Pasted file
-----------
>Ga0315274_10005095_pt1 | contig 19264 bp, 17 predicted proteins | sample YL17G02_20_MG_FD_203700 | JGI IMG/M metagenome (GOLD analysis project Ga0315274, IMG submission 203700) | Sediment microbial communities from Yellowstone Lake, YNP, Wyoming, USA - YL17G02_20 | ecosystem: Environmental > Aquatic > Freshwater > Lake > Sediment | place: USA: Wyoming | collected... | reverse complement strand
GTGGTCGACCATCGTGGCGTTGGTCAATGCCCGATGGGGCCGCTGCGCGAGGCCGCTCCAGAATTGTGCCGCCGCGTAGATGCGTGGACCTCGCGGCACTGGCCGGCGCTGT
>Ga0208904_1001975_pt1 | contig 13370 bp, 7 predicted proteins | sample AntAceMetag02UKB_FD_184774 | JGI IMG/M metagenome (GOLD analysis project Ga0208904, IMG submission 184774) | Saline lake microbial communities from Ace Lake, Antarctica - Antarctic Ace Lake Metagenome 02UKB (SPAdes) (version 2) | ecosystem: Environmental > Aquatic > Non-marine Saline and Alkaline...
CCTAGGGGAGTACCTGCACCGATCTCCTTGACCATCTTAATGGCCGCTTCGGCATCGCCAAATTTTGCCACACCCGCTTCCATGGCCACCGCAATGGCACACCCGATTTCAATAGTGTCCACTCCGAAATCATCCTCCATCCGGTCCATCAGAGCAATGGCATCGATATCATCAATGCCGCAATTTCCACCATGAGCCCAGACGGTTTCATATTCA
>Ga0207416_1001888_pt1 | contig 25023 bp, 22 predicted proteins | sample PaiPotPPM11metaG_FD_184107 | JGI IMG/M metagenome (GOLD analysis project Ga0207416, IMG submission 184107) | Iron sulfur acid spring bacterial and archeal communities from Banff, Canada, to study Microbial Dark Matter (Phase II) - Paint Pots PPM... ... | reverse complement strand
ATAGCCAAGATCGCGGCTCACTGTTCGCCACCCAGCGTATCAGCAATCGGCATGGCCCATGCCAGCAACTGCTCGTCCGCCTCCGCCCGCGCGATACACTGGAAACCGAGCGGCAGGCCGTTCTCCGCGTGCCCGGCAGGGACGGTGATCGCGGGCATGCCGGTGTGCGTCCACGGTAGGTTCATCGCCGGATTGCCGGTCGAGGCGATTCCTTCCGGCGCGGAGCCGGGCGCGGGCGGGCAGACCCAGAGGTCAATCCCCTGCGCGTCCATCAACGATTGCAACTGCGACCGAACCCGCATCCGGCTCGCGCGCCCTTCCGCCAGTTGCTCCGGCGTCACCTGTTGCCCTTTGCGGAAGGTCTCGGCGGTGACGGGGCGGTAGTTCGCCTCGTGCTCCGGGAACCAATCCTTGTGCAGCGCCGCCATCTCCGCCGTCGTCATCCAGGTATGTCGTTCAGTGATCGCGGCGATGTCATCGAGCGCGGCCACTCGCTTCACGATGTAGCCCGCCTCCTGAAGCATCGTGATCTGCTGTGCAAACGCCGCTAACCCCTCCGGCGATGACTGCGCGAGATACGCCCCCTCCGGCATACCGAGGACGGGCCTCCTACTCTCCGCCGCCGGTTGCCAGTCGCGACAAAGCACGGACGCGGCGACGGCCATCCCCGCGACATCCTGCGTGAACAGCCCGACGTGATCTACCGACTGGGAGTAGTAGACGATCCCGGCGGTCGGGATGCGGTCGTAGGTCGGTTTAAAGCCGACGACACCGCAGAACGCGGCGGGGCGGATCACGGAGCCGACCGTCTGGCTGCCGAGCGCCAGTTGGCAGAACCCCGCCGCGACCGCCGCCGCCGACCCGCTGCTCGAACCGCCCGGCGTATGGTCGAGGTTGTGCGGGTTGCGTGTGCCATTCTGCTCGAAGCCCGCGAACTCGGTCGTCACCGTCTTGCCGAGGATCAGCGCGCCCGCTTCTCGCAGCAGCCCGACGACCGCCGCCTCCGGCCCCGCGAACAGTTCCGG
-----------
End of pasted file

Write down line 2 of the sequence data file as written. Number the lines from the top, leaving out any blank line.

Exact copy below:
GTGGTCGACCATCGTGGCGTTGGTCAATGCCCGATGGGGCCGCTGCGCGAGGCCGCTCCAGAATTGTGCCGCCGCGTAGATGCGTGGACCTCGCGGCACTGGCCGGCGCTGT